It's telling that this decklist includes only two copies of its namesake Dark Depths. Clearly the combo has taken a backseat to the fair elements of the deck, which presents a game plan that can nearly mimic decks like Sultai Delver or Four-Color Astrolabe Control. Yet opponents must always respect the threat of a Dark Depths combo kill, which can still be instantly assembled with Crop Rotation.
The strength of the multifaceted strategy is especially apparent in the sideboard, which includes a mix of flexible spells Flusterstorm and Veil of Summer that can be just as useful disrupting the opponent in a fair game as they are for protecting a 20/20.
It turns out that adding Brainstorm can also benefit the Death and Taxes strategy, which has been completely re-imagined as a blue-based deck centered around the blink ability of Soulherder and value creatures including Recruiter of the Guard and a ton of silver bullets to find.
With the addition of spells like Brainstorm and Swords to Plowshares, and with Force of Will to support, Meddling Mage replaces the symmetrical Thalia, Guardian of Thraben as the taxman of choice. Instead of Stoneforge Mystic, the Blink-able and FoW-able Baleful Strix provides value and stalls aggressive opponents. Venser, Shaper Savant and Palace Jailer provide some high-impact Soulherder targets, while a cast of other one-ofs including Plague Engineer and the very techy Peacekeeper can hose specific strategies.
Blue also features heavily in the sideboard. Three Force of Negation reveals one of the major differences between this deck and Death and Taxes, and one of the great reasons to play a blue-based variation, which is access to free countermagic that is so strong against combo opponents. Glen-Elendra Archmage offers this power on a tutorable and reusable creature.
This strategy hasn't come out of nowhere—the pilot that took the deck to its 5th place Super Qualifier finish has been playing it for months, back into last year. It does seem to be breaking out now in this new metagame, and a 5-0 run in the most recent Legacy Preliminary by another player reveals it's starting to catch on with a wider audience.
Modern strategies being tried in Legacy is a common practice that (unsurprisingly) tends to produce subpar results, so I was stunned when I saw a Primeval Titan/Valakut, the Molten Pinnacle deck Top 4 the Super Qualifier—a finish Kellen "KelMasterP" Pastore immediately followed up with a second-place run in the Legacy Challenge.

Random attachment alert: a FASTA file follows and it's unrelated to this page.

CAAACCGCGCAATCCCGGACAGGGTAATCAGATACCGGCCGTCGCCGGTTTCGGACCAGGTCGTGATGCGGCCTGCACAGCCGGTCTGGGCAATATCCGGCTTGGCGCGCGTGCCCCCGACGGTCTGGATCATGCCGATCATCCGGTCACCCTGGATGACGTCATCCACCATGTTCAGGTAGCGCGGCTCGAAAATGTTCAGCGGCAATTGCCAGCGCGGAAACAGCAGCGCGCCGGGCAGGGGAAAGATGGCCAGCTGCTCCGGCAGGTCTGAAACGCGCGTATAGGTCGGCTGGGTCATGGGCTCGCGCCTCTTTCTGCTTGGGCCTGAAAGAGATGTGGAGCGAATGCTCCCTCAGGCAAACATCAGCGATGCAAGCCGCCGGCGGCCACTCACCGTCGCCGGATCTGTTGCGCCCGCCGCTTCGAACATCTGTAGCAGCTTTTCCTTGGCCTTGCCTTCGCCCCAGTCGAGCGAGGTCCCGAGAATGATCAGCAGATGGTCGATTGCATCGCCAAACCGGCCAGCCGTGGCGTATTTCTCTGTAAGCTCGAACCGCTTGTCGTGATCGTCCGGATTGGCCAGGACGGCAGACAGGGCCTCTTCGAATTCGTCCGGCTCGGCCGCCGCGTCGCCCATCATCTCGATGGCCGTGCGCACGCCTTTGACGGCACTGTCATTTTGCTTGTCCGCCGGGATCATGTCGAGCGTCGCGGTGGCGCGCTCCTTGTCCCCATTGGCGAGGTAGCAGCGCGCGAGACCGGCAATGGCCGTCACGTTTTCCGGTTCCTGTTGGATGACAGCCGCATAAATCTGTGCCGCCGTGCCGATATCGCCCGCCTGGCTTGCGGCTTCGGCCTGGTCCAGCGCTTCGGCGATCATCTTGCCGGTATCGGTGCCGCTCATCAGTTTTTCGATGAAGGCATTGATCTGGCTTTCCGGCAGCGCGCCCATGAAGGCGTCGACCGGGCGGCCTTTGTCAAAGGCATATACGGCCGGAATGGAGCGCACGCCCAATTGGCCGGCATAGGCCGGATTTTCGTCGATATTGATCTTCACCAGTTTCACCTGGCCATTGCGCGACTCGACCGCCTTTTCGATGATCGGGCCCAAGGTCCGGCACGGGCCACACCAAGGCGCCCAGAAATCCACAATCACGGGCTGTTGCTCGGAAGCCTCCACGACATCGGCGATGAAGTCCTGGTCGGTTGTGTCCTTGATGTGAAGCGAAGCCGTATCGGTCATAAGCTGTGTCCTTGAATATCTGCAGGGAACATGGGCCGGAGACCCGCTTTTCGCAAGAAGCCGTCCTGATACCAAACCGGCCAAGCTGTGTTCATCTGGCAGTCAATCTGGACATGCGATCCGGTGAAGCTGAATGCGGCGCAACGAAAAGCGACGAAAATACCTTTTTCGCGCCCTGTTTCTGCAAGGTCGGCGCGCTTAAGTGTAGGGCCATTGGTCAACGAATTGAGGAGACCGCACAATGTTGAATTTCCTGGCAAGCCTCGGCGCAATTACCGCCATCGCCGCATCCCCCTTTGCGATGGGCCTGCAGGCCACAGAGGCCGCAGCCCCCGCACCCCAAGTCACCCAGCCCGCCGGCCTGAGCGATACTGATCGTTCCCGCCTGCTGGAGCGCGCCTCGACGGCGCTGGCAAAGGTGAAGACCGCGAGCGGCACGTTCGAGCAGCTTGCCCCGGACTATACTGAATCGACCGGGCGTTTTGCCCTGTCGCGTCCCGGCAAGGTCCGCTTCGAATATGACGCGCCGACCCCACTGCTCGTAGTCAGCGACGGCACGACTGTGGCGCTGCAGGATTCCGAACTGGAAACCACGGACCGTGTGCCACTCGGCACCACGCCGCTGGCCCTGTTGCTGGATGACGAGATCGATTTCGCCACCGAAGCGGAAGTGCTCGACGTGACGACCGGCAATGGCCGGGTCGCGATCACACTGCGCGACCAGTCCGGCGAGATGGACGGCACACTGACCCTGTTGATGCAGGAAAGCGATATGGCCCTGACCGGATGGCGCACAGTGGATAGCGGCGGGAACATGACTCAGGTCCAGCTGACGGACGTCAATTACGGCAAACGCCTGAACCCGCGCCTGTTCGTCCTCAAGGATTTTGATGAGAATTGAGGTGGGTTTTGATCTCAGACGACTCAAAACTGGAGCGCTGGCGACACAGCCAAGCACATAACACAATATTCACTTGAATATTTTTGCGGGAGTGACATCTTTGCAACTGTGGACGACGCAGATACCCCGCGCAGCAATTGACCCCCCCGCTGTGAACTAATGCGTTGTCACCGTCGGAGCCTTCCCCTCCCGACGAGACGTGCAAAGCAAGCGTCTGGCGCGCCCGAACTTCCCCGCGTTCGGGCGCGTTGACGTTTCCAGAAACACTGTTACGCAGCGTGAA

Much like Doomsday, Primeval Titan is essentially a one-card combo in its own right, and is fully capable of ending the game by finding Valakut, the Molten Pinnacle or Field of the Dead. It's supported by Dryad of the Ilysian Grove, the fusion of Exploration and Prismatic Omen that has immediately become a staple of the Modern Primeval Titan decks, both red-green Scapeshift-style and Amulet Titan combo.
In some sense this Legacy version is closer to the Amulet Titan deck than the Scapeshift-style red-green, complete with disruption spells and the ability to play a fair and grinding long game. Beyond Primeval Titan, a package of value-generating utility creatures (Tireless Tracker, Courser of Kruphix and Ramunap Excavator) can be found with the banned-in-Modern Green Sun's Zenith, which adds extra consistency to the Legacy adaptation. Adding even more is Once Upon a Time, another card banned in Modern, and it excels for its ability for setting up key lands like Ancient Tomb, Wasteland and Cavern of Souls.
The deck is a great home for Chalice of the Void, which along with Abrupt Decay creates a strong disruptive core that can be expanded by the sideboard and its package of silver bullets. This archetype has been quietly doing well for the past few weeks, earning multiple 4-1 Preliminary runs, but it has truly broken out now. Joining Kellen in the Challenge Top 8 was another copy of the deck, and I expect it will keep growing from here as more players catch on.
While the Underworld Breach ban has opened up the metagame to all sorts of unfair decks, overall they've lost share to a rise of typical Legacy fair decks like Colorless Eldrazi and Delver. The transition has been especially good to Uro, Titan of Nature's Wrath, which players were slow to adopt in an Underworld Breach world but has proven to be an incredible tool for the format's midrange decks.
It sits alongside Ice-Fang Coatl and Oko, Thief of Crowns, creating a foundation that players have built upon in all sorts of ways. All varieties added together, these Uro decks are now the most popular marco-archetype in Legacy.
Truly anything is possible in full-on Five-Color Control decks enabled by Arcum's Astrolabe, like the one that finished 14th place in the Super Qualifier.
A more measured approach to Uro, Titan of Nature's Wrath was the 9th place finishing Sultai deck, which uses Green Sun's Zenith for greater access to it.
Green Sun's Zenith also sets up Uro nicely by finding a turn-one Dryad Arbor to ramp into it on turn two, setting up a big mana advantage heading into the midgame. Add its ability to support a toolbox of one-ofs, and you have what's become a real staple in this metagame.